Thursday, June 16, 2011

Who played that trumpet last night?



Col. Jack tells his story

Confirming the obvious, Zawahiri inherits forehead bullseye

From this story:
"The general leadership of al Qaeda group, after the completion of consultation, announces that Sheikh Dr. Ayman Zawahri, may God give him success, has assumed responsibility for command of the group," the network said in a statement posted on Islamist websites which it often uses.
..as well, they announced he is 'assuming' the dreaded SEAL Team 6 Bullseye of Doom.

No word yet from his Pak handlers as to whether or not this promotion will entail a move into nicer digs in Hey Abbotabad (do do do do).

Now we know what that thing on his forehead is..


Richard Clarke on Chinese cyber aggression

From the WSJ. The growing list of intrusions is, to say the least, troubling.

Recently the computer-security company RSA (a division of EMC) was penetrated by an intrusion which appears to have stolen the secret sauce behind the company's SecureID. That system is widely used to protect critical computer networks. And this month, the largest U.S. defense contractor, Lockheed, was subject to cyberespionage, apparently by someone using the stolen RSA data. Cyber criminals don't hack defense contractors—they go after banks and credit cards. Despite Beijing's public denials, this attack and many others have all the hallmarks of Chinese government operations.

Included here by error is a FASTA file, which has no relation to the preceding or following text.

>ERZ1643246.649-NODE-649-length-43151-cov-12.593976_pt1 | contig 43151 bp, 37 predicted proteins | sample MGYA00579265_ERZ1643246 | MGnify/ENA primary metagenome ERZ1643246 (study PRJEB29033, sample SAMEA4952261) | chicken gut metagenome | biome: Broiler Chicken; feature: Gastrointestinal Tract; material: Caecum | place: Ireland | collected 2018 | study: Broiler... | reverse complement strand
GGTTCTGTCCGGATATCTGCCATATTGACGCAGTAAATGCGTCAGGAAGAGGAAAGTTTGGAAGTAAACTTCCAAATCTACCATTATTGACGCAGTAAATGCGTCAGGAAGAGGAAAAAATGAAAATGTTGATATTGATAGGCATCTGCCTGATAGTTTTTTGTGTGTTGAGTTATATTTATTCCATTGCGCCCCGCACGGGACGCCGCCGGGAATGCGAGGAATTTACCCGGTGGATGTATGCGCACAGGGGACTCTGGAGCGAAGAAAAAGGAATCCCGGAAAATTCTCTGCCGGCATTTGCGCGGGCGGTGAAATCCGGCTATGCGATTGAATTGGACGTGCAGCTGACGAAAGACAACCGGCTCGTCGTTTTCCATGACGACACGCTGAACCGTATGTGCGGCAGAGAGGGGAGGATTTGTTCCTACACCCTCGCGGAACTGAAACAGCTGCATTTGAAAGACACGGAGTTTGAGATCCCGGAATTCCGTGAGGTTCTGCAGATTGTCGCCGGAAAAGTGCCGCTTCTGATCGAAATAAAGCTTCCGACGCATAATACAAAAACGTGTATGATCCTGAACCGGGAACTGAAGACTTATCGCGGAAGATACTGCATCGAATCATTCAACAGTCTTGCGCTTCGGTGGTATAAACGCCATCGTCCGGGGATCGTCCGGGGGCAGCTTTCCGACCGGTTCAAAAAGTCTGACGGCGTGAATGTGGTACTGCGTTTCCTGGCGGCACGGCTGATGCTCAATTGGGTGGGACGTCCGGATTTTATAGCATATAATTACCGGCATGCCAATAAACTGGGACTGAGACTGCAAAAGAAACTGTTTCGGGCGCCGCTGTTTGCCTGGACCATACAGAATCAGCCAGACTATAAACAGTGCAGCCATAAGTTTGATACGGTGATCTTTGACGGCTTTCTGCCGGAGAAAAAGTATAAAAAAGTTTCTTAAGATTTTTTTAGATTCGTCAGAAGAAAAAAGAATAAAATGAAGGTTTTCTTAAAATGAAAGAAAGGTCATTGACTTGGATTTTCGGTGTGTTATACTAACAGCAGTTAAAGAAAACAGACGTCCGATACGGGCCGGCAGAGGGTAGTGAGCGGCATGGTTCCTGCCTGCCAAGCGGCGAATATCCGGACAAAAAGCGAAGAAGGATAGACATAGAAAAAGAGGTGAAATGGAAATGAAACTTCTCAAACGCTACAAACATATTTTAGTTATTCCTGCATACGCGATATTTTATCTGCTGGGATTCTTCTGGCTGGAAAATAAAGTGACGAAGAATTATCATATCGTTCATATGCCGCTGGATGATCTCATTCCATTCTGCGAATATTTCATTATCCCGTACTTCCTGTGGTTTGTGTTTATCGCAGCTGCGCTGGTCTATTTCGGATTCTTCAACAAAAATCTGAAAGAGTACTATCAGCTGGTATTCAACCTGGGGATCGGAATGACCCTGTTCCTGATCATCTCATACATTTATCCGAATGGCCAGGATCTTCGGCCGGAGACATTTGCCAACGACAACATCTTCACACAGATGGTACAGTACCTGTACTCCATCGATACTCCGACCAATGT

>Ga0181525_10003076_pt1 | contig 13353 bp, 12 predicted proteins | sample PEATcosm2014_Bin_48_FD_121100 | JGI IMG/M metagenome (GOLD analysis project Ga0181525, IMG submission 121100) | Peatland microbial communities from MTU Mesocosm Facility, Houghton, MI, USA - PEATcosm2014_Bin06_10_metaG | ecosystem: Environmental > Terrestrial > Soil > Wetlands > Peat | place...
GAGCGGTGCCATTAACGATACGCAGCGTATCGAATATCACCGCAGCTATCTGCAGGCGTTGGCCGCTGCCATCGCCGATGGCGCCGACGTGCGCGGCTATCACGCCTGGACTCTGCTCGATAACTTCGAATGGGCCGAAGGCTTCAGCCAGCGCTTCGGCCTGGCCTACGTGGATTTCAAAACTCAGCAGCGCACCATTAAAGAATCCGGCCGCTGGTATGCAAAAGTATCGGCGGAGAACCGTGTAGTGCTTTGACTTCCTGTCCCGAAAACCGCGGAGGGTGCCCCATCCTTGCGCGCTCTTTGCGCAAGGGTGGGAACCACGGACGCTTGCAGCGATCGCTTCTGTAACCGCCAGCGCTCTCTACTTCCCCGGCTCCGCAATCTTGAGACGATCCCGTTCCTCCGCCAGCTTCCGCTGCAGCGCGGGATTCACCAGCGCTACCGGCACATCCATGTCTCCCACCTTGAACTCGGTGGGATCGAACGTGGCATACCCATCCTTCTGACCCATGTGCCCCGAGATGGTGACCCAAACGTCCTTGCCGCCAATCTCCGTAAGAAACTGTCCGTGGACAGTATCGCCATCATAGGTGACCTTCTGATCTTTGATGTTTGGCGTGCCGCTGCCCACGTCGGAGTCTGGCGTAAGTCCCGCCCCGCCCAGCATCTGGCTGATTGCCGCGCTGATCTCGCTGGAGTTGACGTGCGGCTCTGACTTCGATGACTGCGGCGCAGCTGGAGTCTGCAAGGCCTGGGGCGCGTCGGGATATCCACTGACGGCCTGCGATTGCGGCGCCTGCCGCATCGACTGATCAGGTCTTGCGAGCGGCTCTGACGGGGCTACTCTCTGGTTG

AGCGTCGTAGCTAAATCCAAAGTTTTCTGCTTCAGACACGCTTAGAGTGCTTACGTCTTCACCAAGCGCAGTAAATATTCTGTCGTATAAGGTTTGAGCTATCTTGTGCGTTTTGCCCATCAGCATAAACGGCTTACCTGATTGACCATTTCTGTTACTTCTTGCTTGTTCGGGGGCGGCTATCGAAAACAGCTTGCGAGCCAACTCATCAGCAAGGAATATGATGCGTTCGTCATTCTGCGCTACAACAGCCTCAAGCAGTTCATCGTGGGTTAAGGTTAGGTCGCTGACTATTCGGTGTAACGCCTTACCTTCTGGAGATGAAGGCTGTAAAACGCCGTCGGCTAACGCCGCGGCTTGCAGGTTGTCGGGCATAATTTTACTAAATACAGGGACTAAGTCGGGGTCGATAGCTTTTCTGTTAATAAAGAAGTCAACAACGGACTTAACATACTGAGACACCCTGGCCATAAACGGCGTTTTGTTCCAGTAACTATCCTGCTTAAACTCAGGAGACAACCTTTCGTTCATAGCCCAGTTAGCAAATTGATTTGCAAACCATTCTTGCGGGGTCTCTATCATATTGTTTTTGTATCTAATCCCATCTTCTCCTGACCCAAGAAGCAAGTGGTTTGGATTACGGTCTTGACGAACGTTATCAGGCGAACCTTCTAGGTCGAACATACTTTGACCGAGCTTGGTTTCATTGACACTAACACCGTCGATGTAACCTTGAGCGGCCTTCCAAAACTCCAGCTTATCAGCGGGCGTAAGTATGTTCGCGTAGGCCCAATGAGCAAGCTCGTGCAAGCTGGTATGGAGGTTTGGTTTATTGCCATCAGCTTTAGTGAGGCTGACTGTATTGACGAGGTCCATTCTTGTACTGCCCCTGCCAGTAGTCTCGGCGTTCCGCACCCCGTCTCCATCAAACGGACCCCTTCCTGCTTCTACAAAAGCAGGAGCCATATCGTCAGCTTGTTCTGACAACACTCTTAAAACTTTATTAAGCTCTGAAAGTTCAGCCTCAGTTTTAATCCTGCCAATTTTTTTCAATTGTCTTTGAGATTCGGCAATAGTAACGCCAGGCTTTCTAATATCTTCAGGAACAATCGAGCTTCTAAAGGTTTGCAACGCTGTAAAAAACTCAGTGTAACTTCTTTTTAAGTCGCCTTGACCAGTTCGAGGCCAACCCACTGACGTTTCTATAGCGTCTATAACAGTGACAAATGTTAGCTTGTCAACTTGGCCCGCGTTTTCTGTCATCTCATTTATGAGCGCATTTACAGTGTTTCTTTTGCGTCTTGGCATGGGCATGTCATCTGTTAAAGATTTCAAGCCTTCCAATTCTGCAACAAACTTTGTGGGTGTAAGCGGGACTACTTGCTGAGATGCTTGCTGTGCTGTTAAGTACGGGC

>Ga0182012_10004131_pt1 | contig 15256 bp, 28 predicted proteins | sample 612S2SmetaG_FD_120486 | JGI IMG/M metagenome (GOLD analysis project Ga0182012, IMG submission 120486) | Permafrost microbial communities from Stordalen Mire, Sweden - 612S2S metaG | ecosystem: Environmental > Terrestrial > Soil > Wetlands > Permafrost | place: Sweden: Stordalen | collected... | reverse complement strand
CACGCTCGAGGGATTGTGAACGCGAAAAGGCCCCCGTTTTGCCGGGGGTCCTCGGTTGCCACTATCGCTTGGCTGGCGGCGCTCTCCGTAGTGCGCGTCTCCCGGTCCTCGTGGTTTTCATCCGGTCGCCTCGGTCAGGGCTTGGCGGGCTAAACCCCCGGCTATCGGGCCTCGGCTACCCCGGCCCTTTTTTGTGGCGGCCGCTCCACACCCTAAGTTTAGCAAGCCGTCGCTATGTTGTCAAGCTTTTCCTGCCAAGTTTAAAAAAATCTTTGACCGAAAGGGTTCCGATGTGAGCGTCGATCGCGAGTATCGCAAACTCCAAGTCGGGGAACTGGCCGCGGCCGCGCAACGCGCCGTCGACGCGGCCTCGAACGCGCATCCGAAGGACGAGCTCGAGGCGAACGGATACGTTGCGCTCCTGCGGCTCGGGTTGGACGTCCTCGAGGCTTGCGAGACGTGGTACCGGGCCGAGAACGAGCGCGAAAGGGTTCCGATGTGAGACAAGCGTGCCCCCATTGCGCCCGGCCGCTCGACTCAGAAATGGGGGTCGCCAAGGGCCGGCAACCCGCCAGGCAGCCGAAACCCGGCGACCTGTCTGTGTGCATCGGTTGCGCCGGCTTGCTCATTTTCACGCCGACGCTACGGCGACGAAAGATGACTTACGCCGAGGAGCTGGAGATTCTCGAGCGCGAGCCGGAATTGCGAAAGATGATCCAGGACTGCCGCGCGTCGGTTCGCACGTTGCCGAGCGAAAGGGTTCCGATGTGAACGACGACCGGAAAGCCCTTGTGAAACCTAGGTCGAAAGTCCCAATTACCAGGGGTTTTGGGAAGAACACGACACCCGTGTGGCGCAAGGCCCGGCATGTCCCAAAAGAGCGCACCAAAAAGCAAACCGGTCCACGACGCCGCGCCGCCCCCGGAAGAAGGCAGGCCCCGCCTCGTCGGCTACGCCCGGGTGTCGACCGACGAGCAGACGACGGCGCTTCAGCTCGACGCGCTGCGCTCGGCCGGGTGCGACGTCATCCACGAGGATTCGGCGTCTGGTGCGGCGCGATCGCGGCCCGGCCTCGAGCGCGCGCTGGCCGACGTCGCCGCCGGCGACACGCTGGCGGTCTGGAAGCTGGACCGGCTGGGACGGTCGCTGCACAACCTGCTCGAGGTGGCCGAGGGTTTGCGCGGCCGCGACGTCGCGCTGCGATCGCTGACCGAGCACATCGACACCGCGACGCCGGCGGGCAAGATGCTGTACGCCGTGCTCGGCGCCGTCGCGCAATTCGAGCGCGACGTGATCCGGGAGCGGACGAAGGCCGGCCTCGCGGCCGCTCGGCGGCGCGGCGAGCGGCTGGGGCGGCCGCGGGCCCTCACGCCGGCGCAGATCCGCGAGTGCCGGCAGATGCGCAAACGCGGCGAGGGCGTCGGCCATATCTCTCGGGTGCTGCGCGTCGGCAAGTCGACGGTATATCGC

In 2009, this newspaper reported that the control systems for the U.S. electric power grid had been hacked and secret openings created so that the attacker could get back in with ease. Far from denying the story, President Obama publicly stated that "cyber intruders have probed our electrical grid."

There is no money to steal on the electrical grid, nor is there any intelligence value that would justify cyber espionage: The only point to penetrating the grid's controls is to counter American military superiority by threatening to damage the underpinning of the U.S. economy. Chinese military strategists have written about how in this way a nation like China could gain an equal footing with the militarily superior United States.

What would we do if we discovered that Chinese explosives had been laid throughout our national electrical system? The public would demand a government response. If, however, the explosive is a digital bomb that could do even more damage, our response is apparently muted—especially from our government.